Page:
Can Twitter help ophthalmologists?


You're an ophthalmologist? You use social media? Will Twitter change the way doctors practice medicine?

You're an ophthalmologist? You use social media? Will Twitter change the way doctors practice medicine?

Dr Michael Lara thinks probably not. Then again, his musings on mind, brain and body in the age of the internet article How Physicians (Should) Use Twitter was written four weeks ago and a lot can change in four weeks Twitter time.

Over the past six months, growth in usage of the micro-blogging phenomenon has been, well, phenomenal. According to Techcrunch, new user stats for the three-year old web business look something like this:

• 70% of Twitter users joined in 2008
• 20% of Twitter users have joined in the past 60 days
• An estimated 5,000 to 10,000 new accounts are registered each day

Looking at these numbers, and reading the popular press, I'm willing to bet that everyone reading this article has at least heard of Twitter, if they are not actually using it.

However, knowing that Twitter is out there and using it effectively in the context of medical practices are two very different things.

Some would say that medicine just shouldn't be using Twitter at all. Phil Baumann in his 140 Health Care Uses for Twitter is keen to promote the discussion.

&34;Intended the list as a discussion starter; most can't actually be deployed using Twitter itself (not at least without legislative changes). Other services such as Yammer or custom-built micro-sharing clients, may be safer in clinical practice."

Dr Shock, MD, PhD in what he affectionately calls his Neurostimulating Blog said that as at March 2009 the number of hospitals using social media, such as Twitter, was 214. That number is increasing and can be checked out at Found In Cache.

So, how can ophthalmologists and medical practices in general benefit from Twitter? According to Dr Lara that falls into three component parts: "As a tool for collecting information," which would include medical news updates, job opportunities and CME (continuing medical education opportunities). "Secondly, as a tool for sharing information." This could include doctor-to-doctor communication, blogging from conferences and thirdly as a tool for communication on direct patient care.

However, he also warns against the use of Twitter "I've also found that there are several scenarios where Twitter should NOT be used: To communicate directly with patients and their families, To communicate with anyone regarding matters that require urgent or timely action, To answer inquiries from anyone regarding details about patient care, even if from a recognised Twitter account.

"Furthermore, under no circumstances should patients be referred to by name or other identifiable means, even via Direct Messages."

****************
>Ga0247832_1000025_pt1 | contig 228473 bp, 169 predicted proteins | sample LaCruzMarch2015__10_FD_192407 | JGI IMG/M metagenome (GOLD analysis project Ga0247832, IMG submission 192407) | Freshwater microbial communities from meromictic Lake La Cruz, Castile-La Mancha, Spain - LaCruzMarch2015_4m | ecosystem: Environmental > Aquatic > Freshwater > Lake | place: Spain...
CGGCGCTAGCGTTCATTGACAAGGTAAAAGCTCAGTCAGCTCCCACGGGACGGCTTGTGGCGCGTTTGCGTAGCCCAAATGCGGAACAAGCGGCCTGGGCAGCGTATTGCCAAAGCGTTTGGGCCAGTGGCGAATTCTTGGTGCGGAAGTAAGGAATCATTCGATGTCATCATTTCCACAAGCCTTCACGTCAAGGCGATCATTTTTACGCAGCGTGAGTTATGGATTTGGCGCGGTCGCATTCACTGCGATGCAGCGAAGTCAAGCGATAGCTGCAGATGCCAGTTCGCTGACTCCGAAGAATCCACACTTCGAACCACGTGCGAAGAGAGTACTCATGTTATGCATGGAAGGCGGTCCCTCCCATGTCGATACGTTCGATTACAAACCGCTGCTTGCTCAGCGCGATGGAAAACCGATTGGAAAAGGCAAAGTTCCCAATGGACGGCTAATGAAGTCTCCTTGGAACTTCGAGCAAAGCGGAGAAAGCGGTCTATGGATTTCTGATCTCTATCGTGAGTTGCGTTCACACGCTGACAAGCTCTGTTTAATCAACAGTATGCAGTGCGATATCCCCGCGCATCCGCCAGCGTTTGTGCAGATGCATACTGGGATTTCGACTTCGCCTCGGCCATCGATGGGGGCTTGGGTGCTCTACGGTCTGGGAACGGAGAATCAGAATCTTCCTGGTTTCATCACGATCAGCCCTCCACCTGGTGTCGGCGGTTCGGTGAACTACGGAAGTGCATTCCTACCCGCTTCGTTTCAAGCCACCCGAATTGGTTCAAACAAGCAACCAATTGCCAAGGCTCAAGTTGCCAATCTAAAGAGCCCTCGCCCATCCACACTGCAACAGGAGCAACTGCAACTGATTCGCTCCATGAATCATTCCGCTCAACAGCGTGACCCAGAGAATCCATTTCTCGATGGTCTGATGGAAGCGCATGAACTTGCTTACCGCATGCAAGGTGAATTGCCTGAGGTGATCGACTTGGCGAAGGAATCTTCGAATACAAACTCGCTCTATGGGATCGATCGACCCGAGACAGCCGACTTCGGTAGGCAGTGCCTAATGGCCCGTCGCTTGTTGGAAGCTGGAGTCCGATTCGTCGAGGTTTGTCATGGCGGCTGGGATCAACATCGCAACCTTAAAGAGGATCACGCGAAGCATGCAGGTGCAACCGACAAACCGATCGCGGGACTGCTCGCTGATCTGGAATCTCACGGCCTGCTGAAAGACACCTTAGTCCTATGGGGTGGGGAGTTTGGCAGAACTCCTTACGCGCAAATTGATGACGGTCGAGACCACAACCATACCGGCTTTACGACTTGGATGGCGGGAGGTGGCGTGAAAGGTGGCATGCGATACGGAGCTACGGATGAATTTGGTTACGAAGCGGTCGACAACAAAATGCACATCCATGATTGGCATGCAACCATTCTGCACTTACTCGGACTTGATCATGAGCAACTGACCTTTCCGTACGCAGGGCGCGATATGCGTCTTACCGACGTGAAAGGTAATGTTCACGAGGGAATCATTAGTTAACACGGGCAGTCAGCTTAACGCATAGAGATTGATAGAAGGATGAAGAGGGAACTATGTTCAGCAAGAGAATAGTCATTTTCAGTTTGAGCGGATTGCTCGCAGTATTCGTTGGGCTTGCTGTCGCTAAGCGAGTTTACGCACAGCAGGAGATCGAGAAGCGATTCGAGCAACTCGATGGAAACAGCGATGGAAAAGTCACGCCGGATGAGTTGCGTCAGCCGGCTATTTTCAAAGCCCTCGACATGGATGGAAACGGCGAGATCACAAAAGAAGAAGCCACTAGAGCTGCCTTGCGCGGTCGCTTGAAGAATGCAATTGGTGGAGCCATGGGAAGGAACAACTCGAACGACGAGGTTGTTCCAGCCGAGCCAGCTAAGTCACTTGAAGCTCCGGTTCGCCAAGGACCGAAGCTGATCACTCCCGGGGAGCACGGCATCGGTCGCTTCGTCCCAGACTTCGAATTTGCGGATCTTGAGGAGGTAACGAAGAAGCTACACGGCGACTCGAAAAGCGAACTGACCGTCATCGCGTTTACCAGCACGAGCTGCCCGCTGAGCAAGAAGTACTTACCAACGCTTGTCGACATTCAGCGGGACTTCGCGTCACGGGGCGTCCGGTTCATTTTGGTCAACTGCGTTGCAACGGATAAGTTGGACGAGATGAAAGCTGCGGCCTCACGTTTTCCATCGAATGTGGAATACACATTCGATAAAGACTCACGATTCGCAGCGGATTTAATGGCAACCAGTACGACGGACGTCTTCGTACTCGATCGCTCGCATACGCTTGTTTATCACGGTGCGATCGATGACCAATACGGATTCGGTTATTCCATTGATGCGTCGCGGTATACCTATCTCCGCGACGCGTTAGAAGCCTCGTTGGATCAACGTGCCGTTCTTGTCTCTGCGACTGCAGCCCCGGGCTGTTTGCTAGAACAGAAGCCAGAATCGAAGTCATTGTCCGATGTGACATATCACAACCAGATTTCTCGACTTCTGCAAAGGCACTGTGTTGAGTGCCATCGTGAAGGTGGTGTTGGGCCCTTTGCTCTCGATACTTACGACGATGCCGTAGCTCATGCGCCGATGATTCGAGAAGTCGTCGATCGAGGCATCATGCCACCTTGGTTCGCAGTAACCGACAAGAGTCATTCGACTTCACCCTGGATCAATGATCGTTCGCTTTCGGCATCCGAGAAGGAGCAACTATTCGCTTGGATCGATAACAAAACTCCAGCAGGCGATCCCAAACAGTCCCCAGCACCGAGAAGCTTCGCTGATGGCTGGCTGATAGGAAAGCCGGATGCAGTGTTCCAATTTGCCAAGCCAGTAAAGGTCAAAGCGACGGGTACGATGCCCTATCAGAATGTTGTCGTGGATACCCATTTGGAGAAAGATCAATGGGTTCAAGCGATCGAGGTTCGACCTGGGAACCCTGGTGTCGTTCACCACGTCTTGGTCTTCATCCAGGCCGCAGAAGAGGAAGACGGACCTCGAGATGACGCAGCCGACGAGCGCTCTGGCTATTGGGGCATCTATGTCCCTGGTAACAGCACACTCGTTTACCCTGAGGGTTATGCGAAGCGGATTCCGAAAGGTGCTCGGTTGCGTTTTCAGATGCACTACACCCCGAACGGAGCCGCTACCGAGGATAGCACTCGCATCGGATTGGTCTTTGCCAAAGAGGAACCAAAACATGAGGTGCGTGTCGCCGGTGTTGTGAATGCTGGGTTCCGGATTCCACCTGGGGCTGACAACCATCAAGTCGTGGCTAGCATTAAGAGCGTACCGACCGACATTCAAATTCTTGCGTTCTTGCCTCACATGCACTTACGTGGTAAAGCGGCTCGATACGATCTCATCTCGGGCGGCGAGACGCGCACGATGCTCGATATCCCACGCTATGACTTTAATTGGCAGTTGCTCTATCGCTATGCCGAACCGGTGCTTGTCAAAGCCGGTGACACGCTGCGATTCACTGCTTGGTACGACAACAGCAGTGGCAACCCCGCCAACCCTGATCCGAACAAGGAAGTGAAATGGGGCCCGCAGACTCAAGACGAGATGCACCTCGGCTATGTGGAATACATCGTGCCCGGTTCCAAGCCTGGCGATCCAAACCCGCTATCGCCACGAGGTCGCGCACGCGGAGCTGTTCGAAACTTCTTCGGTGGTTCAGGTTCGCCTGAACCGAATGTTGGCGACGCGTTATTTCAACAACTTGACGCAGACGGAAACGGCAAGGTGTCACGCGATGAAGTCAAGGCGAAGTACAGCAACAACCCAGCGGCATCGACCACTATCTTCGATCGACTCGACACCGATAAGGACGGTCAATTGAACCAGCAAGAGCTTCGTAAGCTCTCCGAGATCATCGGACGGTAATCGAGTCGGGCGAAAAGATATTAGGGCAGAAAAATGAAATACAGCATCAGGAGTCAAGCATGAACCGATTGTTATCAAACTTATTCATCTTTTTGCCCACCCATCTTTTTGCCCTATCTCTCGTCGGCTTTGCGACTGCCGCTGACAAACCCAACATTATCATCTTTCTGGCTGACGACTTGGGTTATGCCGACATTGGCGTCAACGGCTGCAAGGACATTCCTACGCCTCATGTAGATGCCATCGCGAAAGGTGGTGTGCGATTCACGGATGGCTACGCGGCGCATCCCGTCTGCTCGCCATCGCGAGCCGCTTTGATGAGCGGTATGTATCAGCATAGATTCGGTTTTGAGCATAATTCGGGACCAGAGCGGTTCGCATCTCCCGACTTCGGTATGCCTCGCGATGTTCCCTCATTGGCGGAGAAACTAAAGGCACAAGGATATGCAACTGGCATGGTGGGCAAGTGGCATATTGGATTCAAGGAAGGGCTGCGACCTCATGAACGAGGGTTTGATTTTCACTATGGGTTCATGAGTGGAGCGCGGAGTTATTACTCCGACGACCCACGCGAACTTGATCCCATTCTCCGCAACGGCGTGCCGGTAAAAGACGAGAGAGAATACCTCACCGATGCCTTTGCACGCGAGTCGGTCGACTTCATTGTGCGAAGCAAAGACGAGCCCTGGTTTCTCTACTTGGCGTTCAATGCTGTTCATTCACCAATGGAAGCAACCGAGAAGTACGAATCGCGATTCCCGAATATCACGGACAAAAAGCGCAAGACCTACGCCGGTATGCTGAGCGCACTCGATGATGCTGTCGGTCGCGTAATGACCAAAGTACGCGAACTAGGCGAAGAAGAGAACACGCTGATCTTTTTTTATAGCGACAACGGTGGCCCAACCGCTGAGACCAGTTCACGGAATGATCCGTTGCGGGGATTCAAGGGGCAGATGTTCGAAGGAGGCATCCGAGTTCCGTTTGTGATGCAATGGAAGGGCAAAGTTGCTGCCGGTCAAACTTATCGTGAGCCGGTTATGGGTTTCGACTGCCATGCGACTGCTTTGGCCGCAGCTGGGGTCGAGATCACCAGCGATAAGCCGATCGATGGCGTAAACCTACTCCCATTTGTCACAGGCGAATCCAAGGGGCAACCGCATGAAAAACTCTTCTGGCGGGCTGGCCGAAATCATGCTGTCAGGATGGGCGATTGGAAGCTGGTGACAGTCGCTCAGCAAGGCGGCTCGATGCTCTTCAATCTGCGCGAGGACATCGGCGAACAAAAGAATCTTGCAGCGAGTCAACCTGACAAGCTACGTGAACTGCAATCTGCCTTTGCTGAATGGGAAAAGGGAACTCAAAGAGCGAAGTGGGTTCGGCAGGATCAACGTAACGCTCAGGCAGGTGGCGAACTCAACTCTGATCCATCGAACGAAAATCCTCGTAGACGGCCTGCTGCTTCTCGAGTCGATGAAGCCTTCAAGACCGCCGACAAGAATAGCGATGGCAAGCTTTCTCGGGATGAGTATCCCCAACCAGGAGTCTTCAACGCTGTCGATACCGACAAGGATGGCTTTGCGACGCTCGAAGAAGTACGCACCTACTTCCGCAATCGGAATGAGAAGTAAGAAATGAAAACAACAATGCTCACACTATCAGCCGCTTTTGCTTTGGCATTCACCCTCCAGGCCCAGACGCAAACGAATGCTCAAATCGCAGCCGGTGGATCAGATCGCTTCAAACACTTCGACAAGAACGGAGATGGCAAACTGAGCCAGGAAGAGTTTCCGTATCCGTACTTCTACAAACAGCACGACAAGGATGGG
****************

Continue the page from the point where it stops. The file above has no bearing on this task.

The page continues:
Ophthalmology Times Europe tweeted a few of our followers and asked them what they thought. Maureen Duffy, the Editorial Director of VisionAWARE was pretty positive: "I do know that Twitter has helped us spread the word about vision rehabilitation services beyond the usual captive 'blindness agency' market. Our new webmaster created a Twitter account for us in mid-February, and we have seen a substantial increase in our web site traffic since then.

"We are not a brick-and-mortar agency and have no real-life physical presence, unlike most low vision agencies, services, and practitioners. Our primary purpose is get information out there to people who are unserved and underserved. Twitter has been invaluable in that regard.

I'm able to connect with individuals who have vision problems, family members of people with vision problems, older adult agencies and services, and accessibility specialists. The challenge for me is actually finding those people on Twitter to follow, but I'm getting better at that as I go along."

Cary M. Silverman / TheLASIKDoc a refractive and cataract surgeon, sees it as useful and is trying to spread the word: "Twitter is a useful tool in overall social media strategy inc blog, facebook and web sites."

More circumspect is ophthalmologist, Dean Dornic "This is still in its infancy with little promotional value but I believe it will become more important in the future."

Geoff Duff / vision2020nz agreed: "Too early to tell if this will be a useful tool for promotion. The main use may be to keep existing associates informed by RSS."

Last word to Lara: "Think about this question for a moment: 'Why are you on Twitter right now?' To grow your business? To keep updated on the latest breaking news? To problem solve? To share?

"If you're not sure why you're on Twitter this very moment, then it's likely that you could become a more efficient user by remembering the lessons from Stephen Covey's The 7 Habits of Highly Effective People. To get the most out of Twitter, keep these habits in mind…

We look forward to following your progress…

Recent Videos
Durga Borkar, MD, MMCi, discusses FAS inhibition with ONL-1204
Theodore Leng, MD, MS, speaks about 12-Month Real-World Clinical and Anatomical Outcomes With Faricimab in Patients With Diabetic Macular Edema:The FARETINA-DME Study
Rishi P. Singh, MD, discussed his presentation on the results from part 1 of the Phase 2/3 SIGLEC trial assessing AVD-104 for GA
Carl C. Awh, MD, FASRS, speaks with Hattie Hayes of Ophthalmology Times Europe
Carl J. Danzig, MD
Martin Zinkernagel, MD, PhD, speaks about the ASRS sustainability expert panel
Srinivas Sai Kondapalli, MD, discusses outer retinal tubulations in lesion growth for subfoveal and non-subfoveal GA
Jennifer I. Lim, MD, FARVO, FASRS
ARVO 2024: Andrew D. Pucker, OD, PhD on measuring meibomian gland morphology with increased accuracy
© 2024 MJH Life Sciences

All rights reserved.